It’s easy to think about providing care as “only” offering direct medical and nursing services, such as taking vital signs and asking how they are doing whenever you come to visit.
In the home health world, however, caregivers can take all sorts of valuable forms, far beyond basic care and general support. They can create a bond with a client, talk to them when they’re feeling low, check with their mental and emotional health and just be there for them.
The team at Accredited Home Care looks for this approach in the people it hires. Though having certain skills and required levels of experience and training for certain positions is important, we also like to see that everyone on our staff in skilled and non-skilled positions is always eager to focus on a client’s overall well-being.
This includes making sure clients are comfortable in their environment. This can include opening windows and doors on nice days – provided the client is comfortable with this – which can let sunlight in and air circulate.
On days when it’s too hot, we can also make sure their air conditioning works or at least any fans. Though our skills don’t always extend into mechanical fixes we can at least encourage a client or their family to find someone to help with these repairs. The same would be true when it gets cold and we want to make sure that their heating system works as well as it should.
It’s also important to offer other comforts, even just a lap blanket or maybe even close the curtains if it’s getting too warm during part of the day.
We also can provide other services, depending on what a client wants or needs.
For instance, our aides are happy to offer assistance with tasks like light housework, errands, meal preparation, transportation, and more.
Little things like a house that’s straightened up a little, such as a vacuumed or swept floor can go a long way to helping a client’s quality of life, especially if they’re unable to take care of these details themselves due to health conditions or mobility problems. The same with things like clean dishes. Even though these aren’t technically medical procedures, they can help a client’s peace of mind, which is important.
Safety is vital
One of these areas where we like to help is making sure a client is safe in their area.
We can provide access to occupational therapists who can offer insight into a client’s living space to see if there are potential safety hazards or ways to make it generally safer. This is vital, especially if someone lives alone and prizes their independence.
After all, many clients and their families have likely considered moving to an assisted living community that offers higher levels of security and safety. But they’ve decided to go to the home health route as long as possible.
In some situations, family members may live there but in others, it could be the client by themselves. In either case, it’s important that they feel as comfortable as possible with safety offerings.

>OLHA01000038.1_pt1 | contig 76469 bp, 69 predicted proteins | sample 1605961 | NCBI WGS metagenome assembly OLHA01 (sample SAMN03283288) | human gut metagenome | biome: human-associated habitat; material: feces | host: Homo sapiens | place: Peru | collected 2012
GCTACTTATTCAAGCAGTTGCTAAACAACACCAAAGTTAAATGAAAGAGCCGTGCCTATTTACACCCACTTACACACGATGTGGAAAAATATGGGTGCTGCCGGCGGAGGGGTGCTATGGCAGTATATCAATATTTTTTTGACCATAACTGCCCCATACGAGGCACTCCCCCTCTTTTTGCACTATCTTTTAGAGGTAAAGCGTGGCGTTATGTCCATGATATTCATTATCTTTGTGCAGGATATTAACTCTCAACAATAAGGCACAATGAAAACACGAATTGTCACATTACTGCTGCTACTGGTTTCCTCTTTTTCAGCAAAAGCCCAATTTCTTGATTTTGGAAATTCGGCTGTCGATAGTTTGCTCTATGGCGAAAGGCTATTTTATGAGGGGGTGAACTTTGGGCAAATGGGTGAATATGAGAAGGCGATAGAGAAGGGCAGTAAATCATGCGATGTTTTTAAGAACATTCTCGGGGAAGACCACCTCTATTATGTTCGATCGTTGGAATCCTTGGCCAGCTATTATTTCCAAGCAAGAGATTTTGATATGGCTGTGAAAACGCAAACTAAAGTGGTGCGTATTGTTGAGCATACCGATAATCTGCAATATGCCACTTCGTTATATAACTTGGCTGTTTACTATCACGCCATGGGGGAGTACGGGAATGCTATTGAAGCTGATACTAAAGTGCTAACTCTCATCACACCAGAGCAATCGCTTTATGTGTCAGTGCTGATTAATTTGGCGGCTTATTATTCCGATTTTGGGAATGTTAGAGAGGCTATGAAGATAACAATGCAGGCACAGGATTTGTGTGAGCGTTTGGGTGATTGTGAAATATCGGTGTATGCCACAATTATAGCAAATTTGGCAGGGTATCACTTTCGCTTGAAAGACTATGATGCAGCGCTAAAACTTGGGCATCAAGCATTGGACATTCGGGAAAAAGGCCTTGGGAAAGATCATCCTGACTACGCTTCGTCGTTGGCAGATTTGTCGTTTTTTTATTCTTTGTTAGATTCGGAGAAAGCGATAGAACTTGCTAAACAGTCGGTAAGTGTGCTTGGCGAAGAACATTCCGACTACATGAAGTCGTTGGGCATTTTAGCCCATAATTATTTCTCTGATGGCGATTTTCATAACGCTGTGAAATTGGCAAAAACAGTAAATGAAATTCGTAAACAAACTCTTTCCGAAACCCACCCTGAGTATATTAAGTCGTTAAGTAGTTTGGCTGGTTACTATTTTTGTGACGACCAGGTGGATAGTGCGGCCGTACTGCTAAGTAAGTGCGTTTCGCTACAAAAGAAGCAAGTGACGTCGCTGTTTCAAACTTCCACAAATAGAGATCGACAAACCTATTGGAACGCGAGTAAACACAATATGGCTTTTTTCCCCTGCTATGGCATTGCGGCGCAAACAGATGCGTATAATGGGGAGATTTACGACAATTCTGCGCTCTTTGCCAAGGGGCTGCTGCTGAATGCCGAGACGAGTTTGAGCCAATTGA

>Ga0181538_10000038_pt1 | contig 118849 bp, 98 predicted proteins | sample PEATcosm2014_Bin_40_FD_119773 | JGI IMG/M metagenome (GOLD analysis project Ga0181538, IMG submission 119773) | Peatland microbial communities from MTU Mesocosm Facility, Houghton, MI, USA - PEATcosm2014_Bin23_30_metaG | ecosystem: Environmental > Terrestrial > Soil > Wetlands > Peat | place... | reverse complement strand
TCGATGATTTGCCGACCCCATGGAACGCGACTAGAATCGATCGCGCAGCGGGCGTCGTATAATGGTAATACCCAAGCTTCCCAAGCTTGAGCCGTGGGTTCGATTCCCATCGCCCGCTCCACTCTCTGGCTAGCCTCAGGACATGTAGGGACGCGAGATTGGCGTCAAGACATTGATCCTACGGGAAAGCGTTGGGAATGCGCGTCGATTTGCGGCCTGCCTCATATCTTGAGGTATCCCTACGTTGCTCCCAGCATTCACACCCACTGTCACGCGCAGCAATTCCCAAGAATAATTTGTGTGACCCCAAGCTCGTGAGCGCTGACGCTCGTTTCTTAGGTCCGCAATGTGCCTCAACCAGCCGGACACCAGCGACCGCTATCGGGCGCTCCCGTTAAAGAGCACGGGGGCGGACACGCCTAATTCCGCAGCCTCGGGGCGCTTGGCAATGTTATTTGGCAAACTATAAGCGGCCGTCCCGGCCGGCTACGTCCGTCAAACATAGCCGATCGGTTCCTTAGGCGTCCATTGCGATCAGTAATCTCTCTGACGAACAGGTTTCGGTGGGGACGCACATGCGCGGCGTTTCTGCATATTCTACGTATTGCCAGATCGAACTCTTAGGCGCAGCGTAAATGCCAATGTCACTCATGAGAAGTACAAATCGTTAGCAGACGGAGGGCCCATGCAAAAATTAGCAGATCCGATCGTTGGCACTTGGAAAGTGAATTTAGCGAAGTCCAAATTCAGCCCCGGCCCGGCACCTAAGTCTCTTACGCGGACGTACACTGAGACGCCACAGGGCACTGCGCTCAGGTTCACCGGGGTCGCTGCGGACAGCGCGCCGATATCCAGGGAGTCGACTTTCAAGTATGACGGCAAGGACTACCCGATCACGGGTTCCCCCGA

Some of the details that our team can discuss are how to make the physical environment safer, which sometimes comes down to education.
For instance, many people think the kitchen can be dangerous. It makes sense – there are plenty of ways to hurt yourself, from sharp knives to hot appliances and surfaces. Plus, there are often hard counters and surfaces where you could lose your balance and fall.
It’s true that there are plenty of hazards present in the kitchen. But it’s not actually the most dangerous room in the home: that honor goes the bathroom. According to the Centers for Disease Control and Prevention, bathrooms include all sorts of hard surfaces, from floors to counters to toilets.
Plus, bathrooms often get slippery with water on the floor, adding to the hazards. And getting in and out of a shower or tub requires all sorts of coordination that could be challenging with people with mobility challenges.
What we can do is offer suggestions to make this room safer, which can be as simple as putting bars in the shower or tub to help people in and out easier. A shower chair and a detachable showerhead can let someone sit down while bathing, another way to improve safety.
Our team can also suggest other ways to improve overall safety. For instance, while area rugs might be useful in the bathroom to catch water, they might not be as useful in a hallway where they can be a tripping hazard or make it difficult to walk with a cane or walker.
While it’s important to look for ways to improve your health and reduce hazards anytime, the month of June has been dedicated to doing more of this. National Safety Month encourages everyone to take steps to improve their lives and the lives of others.
This includes on the road, at home, emergency preparedness, fall prevention, and overall wellness. Everyone can benefit from learning how to prevent falls or limit damage from them, but seniors not only have a higher risk of losing their balance than other ages, a fall can do more serious damage to them. They could take longer to heal or it could require them to relocate to a place where they can receive more care.